When we were told that Ronan was visually impaired at birth, we started imagining all of the technology that we could design for him – after all that is our profession. We discussed wall-sized screens with high contrast shapes and letters; interactive games for learning those letters; special software that integrated speech in children’s games. By the age of one however, it was clear that Ronan would not have enough sight to read letters. He would be a Braille user.
As with all of the surprises that Ronan has brought us, we dived in head first and decided to learn Braille. We wanted to teach him to read just as we would have done if he had read letters. We scoured the internet for learning materials and found this excellent introduction – Crack the Code: Teach yourself to sight read basic braille, from the ClearVision Braille lending library in London. We were quite relieved to discover that we would read Braille by sight rather than touch.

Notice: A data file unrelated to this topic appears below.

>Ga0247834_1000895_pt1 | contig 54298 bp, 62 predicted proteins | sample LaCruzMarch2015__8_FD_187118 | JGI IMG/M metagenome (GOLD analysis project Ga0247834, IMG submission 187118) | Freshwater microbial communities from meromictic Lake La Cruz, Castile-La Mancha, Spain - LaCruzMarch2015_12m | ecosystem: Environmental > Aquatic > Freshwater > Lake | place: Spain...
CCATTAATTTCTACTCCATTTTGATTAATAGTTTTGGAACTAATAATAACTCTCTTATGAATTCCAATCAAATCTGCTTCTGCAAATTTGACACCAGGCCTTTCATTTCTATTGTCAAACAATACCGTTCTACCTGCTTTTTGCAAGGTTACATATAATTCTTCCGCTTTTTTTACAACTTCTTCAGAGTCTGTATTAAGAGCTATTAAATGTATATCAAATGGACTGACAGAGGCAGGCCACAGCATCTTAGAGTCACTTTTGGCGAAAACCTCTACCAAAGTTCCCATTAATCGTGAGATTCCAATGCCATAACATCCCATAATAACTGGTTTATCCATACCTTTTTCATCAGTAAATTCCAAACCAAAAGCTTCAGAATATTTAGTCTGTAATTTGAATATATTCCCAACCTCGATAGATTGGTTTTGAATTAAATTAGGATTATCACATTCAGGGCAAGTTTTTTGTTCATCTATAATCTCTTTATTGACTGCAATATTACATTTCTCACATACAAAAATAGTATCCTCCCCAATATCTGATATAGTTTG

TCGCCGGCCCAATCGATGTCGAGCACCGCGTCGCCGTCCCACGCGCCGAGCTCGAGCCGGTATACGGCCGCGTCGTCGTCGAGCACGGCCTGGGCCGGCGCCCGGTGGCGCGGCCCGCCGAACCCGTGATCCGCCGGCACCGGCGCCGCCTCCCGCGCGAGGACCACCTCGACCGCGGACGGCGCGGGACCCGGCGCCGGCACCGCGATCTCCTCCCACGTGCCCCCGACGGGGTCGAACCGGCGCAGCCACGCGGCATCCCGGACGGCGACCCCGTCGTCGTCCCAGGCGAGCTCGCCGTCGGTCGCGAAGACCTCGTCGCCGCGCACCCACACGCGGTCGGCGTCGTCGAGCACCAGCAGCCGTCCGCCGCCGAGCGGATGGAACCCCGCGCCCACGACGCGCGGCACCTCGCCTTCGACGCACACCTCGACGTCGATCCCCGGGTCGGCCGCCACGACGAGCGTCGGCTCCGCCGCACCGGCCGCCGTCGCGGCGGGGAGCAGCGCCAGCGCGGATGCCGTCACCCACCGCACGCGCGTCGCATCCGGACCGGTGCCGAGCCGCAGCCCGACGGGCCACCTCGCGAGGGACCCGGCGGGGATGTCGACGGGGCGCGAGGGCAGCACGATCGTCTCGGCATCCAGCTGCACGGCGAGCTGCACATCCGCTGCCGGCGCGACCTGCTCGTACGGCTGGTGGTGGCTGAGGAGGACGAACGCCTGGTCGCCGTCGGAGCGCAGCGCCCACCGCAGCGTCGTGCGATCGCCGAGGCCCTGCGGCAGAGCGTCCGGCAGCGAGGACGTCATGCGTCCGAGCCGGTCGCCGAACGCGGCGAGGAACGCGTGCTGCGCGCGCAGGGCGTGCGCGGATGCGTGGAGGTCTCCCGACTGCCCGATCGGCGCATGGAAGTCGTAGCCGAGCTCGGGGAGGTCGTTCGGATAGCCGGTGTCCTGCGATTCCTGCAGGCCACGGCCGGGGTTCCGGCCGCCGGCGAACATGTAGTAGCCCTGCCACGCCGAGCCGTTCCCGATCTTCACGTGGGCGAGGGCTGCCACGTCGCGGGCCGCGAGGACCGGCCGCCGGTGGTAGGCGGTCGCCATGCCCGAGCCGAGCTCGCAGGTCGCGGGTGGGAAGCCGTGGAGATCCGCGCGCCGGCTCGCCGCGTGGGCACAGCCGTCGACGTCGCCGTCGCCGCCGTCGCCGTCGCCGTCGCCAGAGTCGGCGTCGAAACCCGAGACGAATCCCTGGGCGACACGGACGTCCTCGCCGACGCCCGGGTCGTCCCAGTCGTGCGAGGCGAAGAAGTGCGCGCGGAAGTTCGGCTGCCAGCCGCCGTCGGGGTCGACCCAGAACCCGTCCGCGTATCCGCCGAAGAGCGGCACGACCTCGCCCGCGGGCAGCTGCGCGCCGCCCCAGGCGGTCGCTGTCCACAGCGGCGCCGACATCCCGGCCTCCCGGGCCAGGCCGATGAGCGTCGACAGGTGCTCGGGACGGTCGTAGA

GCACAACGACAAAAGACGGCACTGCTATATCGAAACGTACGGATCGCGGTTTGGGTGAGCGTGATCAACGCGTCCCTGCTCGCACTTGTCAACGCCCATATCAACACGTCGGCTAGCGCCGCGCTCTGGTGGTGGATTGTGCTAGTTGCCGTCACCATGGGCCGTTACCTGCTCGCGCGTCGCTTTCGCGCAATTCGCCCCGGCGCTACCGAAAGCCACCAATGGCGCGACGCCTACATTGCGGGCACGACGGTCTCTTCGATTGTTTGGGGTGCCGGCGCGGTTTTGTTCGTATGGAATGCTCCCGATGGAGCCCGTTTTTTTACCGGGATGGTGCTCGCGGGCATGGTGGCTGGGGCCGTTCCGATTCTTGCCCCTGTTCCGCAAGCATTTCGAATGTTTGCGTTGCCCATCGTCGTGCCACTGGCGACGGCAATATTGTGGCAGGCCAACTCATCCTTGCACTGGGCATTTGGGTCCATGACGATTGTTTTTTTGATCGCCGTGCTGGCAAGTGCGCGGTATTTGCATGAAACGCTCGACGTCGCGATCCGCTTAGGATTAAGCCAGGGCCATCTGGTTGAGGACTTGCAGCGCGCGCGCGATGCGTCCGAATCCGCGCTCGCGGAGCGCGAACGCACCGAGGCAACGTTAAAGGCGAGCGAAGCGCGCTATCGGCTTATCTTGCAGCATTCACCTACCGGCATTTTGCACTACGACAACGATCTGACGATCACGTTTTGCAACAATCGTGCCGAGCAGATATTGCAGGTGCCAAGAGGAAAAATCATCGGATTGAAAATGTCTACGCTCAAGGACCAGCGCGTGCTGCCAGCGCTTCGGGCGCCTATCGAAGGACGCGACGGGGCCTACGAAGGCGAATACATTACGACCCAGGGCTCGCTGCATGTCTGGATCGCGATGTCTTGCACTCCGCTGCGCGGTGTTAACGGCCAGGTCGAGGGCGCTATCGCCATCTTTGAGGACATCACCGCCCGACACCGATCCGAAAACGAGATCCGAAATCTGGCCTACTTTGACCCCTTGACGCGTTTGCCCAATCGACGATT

Niki completed the booklet in just two and half hours on a flight to Athens to visit his family. By the time the plane landed, he was able to write Ronan’s name and even short sentences. The booklet teaches the Braille alphabet, punctuation and numbers and has many simple reading and writing exercises. Although we had had the impression that Braille is very difficult, it was much easier than Niki expected.
Braille is just the alphabet dressed up as dots after all. One of our goal ball teammates gave us a quick tip: the letters ‘k’ to ‘t’ (i.e. from the 11th to the 20th letter in the English alphabet) are the same as ‘a’ to ‘i’ (i.e. the first 10 letters) plus dot number 3. So really, there are not that many of dot combinations to learn. The Braille alphabet cards from the Royal National Institute for the Blind and Perkins School for the Blind are organised in a way that makes this more obvious.
Drawing dots on a piece of paper is a rather inefficient way of writing Braille. We are looking forward to improving our Braille with the Perkins SMART Brailler. We will receive Marty through the SMART Brailler Backpacking Programme. Stayed tuned to see what transpires!